Press Release

Study Shows Dramatic Growth in Cable TV Ad Dollars Spent by Alcohol Companies

  • December 12, 2005

About

In a study released today, the Center on Alcohol Marketing and Youth (CAMY) at Georgetown University found that alcohol companies significantly increased their advertising activity on cable television.  More importantly, the number of cable network alcohol ads that were more likely to be seen by underage youth than adults on a per capita basis rose 97% from 2001 to 2004.

CAMY, which is supported by grants from The Pew Charitable Trusts and the Robert Wood Johnson Foundation, conducted an analysis of more than one million television ads placed between 2001 and 2004 on broadcast, cable and local television and worth almost $3.5 billion.  This analysis shows high levels of underage youth exposure to these ads despite the industry's self-regulation of its marketing and advertising practices and despite repeated public opinion poll findings that parents want their children exposed to less of this advertising.  

“Exposure to alcohol ads influences youth drinking behavior,” said CAMY research director Dr. David Jernigan.  “Kids need to see fewer of these messages glamorizing alcohol use, not more.”

Key findings of the analysis include:

  • Overall spending on alcohol advertising on television grew from 2001 to 2004.  Annual expenditures grew from $774 million to $915 million between 2001 and 2004 and totaled almost $3.5 billion during this period.    
  • Spending on cable advertising grew dramatically.  Distilled spirits advertisers increased the number of ads they placed on cable networks by 5,687%, from 645 ads in 2001 to 37,328 in 2004.  Distilled spirits advertisers' spending on cable networks increased 3,392%, from $1.5 million to $53.6 million.  At the same time, beer marketers also substantially increased their advertising on cable networks.  The number of beer ads was up 113% during this period, from 38,810 ads to 82,559, and beer spending on cable networks increased 54%, from $137 million to $211 million.  
  • Youth exposure to alcohol advertising shifted to cable television.  Every year from 2001 to 2004, more alcohol advertising reached youth on cable networks than on broadcast networks.  In 2001, youth ages 12 to 20 saw a little more than one alcohol ad for every two seen by adults age 21 and older on broadcast networks.  That ratio had dropped to a little less than one for every two by 2004.  However, on cable television alcohol companies exposed youth to three ads for every four seen by adults in 2001 and increased that ratio to nearly four for every five by 2004.  
  • Overexposure of youth to alcohol advertising overall remains constant.  Youth overexposure to alcohol advertising occurs when youth are over-represented in the audience viewing an alcohol ad relative to their presence in the general population, and thus are more likely per capita to see the ad.  Throughout this period, the percentage of alcohol ads on television that were more likely per capita to be seen by underage youth than adults remained relatively stable, with 23% falling into that category in 2004.  Almost half (44%) of youth exposure to alcohol ads on television in 2004 came from overexposing ads.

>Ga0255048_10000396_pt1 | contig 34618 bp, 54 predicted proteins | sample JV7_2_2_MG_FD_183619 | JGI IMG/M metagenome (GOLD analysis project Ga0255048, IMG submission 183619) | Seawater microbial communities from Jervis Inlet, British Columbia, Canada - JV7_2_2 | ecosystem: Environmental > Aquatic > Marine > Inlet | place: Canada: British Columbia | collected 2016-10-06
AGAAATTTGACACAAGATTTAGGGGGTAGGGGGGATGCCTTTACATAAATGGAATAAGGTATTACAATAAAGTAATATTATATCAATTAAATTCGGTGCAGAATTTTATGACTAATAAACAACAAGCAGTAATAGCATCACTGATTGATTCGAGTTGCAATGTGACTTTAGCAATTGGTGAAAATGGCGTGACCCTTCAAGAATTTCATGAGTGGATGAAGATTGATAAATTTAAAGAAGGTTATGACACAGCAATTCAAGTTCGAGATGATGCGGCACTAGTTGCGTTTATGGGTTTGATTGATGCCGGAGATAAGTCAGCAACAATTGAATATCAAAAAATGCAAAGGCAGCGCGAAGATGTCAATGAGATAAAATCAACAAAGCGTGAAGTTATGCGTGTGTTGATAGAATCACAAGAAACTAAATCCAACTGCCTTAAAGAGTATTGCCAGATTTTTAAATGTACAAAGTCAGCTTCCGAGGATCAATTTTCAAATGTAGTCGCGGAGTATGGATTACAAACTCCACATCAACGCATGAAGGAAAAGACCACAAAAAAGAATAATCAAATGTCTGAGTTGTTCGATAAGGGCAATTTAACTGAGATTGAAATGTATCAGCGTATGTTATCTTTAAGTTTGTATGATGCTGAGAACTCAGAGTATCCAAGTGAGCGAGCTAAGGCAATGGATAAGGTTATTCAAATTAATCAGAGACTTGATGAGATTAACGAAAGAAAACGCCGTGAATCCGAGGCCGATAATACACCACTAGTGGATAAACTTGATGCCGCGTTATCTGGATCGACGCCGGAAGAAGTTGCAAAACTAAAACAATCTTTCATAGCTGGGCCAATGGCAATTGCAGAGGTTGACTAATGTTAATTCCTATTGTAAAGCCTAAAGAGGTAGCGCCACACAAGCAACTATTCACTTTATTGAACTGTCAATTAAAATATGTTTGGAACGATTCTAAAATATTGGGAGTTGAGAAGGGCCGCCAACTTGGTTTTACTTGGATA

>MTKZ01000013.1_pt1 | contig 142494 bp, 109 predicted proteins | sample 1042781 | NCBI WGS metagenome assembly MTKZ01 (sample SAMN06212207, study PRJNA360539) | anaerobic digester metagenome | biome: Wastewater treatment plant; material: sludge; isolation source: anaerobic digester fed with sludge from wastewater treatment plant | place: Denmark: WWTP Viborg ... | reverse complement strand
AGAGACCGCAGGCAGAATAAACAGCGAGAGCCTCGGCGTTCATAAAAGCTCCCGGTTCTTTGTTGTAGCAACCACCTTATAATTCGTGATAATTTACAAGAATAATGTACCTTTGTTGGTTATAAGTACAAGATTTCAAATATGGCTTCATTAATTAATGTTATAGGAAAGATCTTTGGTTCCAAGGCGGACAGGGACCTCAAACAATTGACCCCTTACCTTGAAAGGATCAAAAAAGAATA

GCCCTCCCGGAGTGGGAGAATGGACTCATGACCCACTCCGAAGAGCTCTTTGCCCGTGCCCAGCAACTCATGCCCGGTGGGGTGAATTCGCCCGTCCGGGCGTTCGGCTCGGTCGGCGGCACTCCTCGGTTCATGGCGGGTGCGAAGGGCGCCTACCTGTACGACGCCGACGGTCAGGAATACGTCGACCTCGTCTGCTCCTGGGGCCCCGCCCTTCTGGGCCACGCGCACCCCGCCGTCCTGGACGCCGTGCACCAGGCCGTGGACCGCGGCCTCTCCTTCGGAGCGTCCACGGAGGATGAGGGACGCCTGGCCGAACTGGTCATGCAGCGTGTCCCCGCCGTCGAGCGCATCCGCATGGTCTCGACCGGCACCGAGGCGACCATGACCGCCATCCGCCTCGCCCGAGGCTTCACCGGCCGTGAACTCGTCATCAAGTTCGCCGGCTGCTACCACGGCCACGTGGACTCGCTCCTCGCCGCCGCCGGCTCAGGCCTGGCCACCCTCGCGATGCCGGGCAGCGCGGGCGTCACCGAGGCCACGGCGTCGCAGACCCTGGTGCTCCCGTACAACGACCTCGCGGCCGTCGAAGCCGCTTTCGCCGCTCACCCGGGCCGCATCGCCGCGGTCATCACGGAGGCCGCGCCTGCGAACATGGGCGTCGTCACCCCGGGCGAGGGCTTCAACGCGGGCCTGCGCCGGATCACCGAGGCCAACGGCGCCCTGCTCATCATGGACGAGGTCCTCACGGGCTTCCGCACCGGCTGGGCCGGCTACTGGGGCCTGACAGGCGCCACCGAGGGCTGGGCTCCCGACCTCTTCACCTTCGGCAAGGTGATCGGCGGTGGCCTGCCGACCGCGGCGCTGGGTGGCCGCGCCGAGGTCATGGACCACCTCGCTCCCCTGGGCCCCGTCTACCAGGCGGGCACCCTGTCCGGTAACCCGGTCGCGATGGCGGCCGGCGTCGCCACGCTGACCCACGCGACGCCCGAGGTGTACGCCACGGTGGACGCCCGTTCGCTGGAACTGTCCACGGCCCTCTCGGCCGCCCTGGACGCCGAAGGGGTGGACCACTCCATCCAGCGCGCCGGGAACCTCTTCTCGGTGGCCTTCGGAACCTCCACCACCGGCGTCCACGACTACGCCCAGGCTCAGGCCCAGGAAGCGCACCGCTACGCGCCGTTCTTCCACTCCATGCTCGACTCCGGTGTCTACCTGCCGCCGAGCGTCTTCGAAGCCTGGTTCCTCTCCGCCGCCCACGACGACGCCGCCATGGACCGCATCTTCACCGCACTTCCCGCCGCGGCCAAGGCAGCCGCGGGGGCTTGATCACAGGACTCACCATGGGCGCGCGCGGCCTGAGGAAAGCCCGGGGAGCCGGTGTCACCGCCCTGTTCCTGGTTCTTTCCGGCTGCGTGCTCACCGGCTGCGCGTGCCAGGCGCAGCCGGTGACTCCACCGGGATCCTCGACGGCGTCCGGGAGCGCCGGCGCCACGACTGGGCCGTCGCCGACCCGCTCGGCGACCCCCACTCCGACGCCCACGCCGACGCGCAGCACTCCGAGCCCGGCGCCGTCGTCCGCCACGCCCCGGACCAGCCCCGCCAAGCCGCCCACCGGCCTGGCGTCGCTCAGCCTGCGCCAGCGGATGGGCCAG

• Teen programming remains popular with alcohol advertisers.  The CAMY analysis shows that alcohol advertising was seen on all of the 15 shows most popular with teen audiences, ages 12 to 17, each year from 2002 to 2004.  
  • The alcohol industry is not meeting its own standards.  The study shows that the voluntary industry guideline restricting placement of ads to shows where 30% or less of the audience is under the age of 21 has not been met overall.  While the percentage of alcohol ads on broadcast network television above the 30% youth threshold dropped to a negligible 0.4% in 2004, the percentage of alcohol ads on cable network television above the 30% youth threshold remains high.  In 2004, 13.4% of the alcohol industry's ads on cable exceeded the industry's own standard.  In fact, the number of cable network alcohol ads above the 30% youth threshold actually increased to 18,027 in 2004, up from 9,235 in 2001.

“Parents, families and teachers face the tragic consequences of teen alcohol use every day,” said Dr. Jernigan.  “Alcohol companies need to adopt more effective standards to protect our kids from exposure to a barrage of advertisements for a product they are not allowed to purchase.”

# # #

About the Center on Alcohol Marketing and Youth

The Center on Alcohol Marketing and Youth at Georgetown University monitors the marketing practices of the alcohol industry to focus attention and action on industry practices that jeopardize the health and safety of America's youth.  The Center is supported by grants from The Pew Charitable Trusts and the Robert Wood Johnson Foundation.  More information on the Center and a full text of this report can be found

Media Contact

Lorie Slass

215.575.4818